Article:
Cuesta College routinely exhibited up to eight shows a year in its art gallery until spring semester 2011, when the gallery director retired and the position was frozen. The number has dropped to about four annually — a mix of student and faculty shows.
Cuesta art instructor David Prochaska has taken over some of the curating duties and serves as the adviser for a new student art club on campus. While students are certainly inspired by the works of their peers and instructors, there’s nothing quite like a local artist or one from the big city dropping by to speak to an art class and exhibit in the gallery.
Prochaska told me last month that one of the exhibits he was most looking forward to for the year would take place in Cuesta College Art Gallery, “one of the best visual spaces from Santa Barbara to Monterey.” The time is here for “More is More” by Dalton and Jeff Jamieson, opening Friday and running through March 22. The opening is set for 4 to 7 p.m.
Ideally, the gallery director position would be a regular gig with a stipend and time to round up visiting artists. That’s where the Cuesta College Foundation comes in. The foundation is ramping up efforts this week to establish an endowment for the art gallery that would fund a stipend for a gallery director — good news for the students and the community. Donations can be sent to Cuesta College Foundation, P.O. Box 8106, San Luis Obispo, CA 93403 with a note that the gift is for the art gallery endowment.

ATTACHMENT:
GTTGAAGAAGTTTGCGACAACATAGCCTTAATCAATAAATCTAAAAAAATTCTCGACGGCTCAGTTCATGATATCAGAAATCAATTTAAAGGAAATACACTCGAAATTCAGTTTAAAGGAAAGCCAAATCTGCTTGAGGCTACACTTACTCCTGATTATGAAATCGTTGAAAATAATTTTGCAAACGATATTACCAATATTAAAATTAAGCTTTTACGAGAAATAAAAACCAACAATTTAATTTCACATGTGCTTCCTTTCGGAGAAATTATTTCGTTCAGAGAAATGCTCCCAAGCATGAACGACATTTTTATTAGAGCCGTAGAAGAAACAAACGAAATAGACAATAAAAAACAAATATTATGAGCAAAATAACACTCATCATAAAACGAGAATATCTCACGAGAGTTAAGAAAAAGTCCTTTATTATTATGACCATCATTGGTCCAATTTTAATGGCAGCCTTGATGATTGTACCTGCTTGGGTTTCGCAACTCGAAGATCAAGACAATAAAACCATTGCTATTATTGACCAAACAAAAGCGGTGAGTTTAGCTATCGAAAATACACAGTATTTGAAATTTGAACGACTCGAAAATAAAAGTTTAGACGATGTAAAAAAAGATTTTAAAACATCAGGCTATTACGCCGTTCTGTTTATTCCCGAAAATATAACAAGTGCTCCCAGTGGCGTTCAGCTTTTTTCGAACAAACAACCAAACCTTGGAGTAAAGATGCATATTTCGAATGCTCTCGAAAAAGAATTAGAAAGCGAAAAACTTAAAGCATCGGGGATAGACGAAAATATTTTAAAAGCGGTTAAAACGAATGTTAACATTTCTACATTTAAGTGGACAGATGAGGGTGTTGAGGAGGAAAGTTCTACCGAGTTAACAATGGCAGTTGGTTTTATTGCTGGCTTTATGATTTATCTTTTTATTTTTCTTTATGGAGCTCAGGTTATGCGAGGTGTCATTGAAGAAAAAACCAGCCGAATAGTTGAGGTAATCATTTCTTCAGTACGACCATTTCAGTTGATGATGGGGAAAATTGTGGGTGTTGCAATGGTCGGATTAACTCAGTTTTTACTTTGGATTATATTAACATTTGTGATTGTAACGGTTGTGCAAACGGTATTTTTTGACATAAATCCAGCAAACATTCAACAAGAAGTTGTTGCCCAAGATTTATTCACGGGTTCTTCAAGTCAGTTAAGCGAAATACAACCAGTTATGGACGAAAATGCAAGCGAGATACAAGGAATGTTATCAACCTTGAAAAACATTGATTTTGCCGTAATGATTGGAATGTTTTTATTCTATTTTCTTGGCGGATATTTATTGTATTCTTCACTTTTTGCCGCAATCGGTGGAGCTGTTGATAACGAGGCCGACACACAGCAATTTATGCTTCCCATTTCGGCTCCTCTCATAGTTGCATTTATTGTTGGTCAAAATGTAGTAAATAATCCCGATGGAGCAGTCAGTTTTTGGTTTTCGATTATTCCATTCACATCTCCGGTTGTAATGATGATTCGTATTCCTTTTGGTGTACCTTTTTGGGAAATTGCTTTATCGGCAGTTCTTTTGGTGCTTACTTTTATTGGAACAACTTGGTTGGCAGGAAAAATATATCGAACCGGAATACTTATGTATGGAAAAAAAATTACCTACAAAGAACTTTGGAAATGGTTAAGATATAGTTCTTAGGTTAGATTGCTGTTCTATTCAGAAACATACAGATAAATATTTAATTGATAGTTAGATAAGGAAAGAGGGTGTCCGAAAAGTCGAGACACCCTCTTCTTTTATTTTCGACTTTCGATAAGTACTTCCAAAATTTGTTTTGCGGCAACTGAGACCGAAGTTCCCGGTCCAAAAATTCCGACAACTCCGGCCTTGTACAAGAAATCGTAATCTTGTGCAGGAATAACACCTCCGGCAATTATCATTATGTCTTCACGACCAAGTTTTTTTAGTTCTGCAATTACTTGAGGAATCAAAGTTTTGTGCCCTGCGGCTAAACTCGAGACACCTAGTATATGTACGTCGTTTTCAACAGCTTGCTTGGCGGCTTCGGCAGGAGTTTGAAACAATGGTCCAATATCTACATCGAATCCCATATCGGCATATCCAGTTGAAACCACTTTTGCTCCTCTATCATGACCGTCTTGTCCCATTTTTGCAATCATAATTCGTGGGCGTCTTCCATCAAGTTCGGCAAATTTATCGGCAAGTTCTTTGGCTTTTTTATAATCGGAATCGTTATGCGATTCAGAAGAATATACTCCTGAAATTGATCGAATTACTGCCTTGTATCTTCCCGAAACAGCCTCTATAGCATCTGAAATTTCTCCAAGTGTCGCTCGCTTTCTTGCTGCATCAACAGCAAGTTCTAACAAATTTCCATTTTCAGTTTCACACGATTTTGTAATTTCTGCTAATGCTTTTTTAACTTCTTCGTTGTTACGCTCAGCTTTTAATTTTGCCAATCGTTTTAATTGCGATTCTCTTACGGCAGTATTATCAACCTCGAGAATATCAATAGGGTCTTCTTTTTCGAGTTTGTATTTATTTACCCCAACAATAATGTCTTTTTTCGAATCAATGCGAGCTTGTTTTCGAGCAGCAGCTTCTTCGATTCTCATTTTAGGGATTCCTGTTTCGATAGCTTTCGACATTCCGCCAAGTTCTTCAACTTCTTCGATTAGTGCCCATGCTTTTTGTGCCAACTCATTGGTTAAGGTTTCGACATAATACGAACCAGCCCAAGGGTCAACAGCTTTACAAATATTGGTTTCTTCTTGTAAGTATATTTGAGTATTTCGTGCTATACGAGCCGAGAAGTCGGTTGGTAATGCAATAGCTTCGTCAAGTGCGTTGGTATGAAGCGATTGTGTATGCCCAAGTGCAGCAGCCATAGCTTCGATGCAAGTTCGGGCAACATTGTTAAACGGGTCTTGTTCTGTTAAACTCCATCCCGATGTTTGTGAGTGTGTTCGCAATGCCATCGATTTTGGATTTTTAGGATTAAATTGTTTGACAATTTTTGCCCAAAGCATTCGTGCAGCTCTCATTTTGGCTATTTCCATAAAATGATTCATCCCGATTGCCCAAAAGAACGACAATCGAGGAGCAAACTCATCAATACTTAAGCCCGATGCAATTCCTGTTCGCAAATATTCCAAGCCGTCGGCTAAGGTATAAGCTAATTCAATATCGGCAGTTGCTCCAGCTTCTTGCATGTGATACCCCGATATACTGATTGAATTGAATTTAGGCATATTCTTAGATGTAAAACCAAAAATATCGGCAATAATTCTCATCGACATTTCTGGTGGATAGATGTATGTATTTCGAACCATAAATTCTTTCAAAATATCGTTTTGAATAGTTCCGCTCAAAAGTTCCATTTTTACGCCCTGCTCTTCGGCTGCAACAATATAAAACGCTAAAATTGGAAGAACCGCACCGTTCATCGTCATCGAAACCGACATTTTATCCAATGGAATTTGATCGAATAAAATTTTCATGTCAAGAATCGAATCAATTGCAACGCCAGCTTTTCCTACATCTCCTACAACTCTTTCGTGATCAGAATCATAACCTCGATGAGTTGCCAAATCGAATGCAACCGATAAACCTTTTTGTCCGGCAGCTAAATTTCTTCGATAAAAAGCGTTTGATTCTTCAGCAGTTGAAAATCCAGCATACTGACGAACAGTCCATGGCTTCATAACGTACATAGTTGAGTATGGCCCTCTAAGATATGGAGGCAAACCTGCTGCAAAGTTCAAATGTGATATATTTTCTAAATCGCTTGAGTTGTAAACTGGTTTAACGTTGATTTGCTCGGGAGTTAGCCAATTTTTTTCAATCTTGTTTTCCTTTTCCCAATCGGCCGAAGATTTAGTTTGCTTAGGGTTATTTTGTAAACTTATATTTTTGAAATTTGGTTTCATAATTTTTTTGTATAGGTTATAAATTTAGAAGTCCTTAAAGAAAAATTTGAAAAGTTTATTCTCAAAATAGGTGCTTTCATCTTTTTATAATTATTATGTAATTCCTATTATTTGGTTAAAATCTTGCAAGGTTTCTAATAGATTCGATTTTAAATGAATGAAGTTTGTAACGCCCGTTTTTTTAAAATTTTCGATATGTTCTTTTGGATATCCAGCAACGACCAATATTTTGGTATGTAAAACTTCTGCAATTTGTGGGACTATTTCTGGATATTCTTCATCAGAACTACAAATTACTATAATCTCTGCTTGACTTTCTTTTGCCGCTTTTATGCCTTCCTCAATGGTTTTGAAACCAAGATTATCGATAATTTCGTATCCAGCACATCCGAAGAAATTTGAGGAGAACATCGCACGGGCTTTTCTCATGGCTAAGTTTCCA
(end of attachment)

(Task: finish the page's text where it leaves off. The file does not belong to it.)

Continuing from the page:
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And, full disclosure, yes, I’m still working as a temp at the college.
I also must disclose that I am reluctant to get a really good look at art hanging in restaurants. It’s invariably hanging above an occupied booth. But on a recent Friday night I had a great excuse to get over my fear. Two artists I wanted to meet were having their art receptions at downtown San Luis Obispo restaurants.
One was San Luis Obispo’s Loretta Ramseyer whose “In Full Bloom” is up at Big Sky Café through mid-March. Many of the pastels are florals with a couple of bananas thrown in for fun. “Just smile,” advised my friend Francesca as she led me around the bustling downtown SLO restaurant to sneak a peek over the heads of a dozen date-nighters.
We found artist Flo Bartell of Los Osos down Broad Street at Creekside Brewing Company. Her “Pyrogenesis: Abstracts in Wax” will exhibit through June 6. Her encaustic paintings are built by applying layer upon layer of molten wax, each fused with fire.
“The process is one of discovery, destruction, and rebuilding until resolution of composition and expression is achieved,” she says.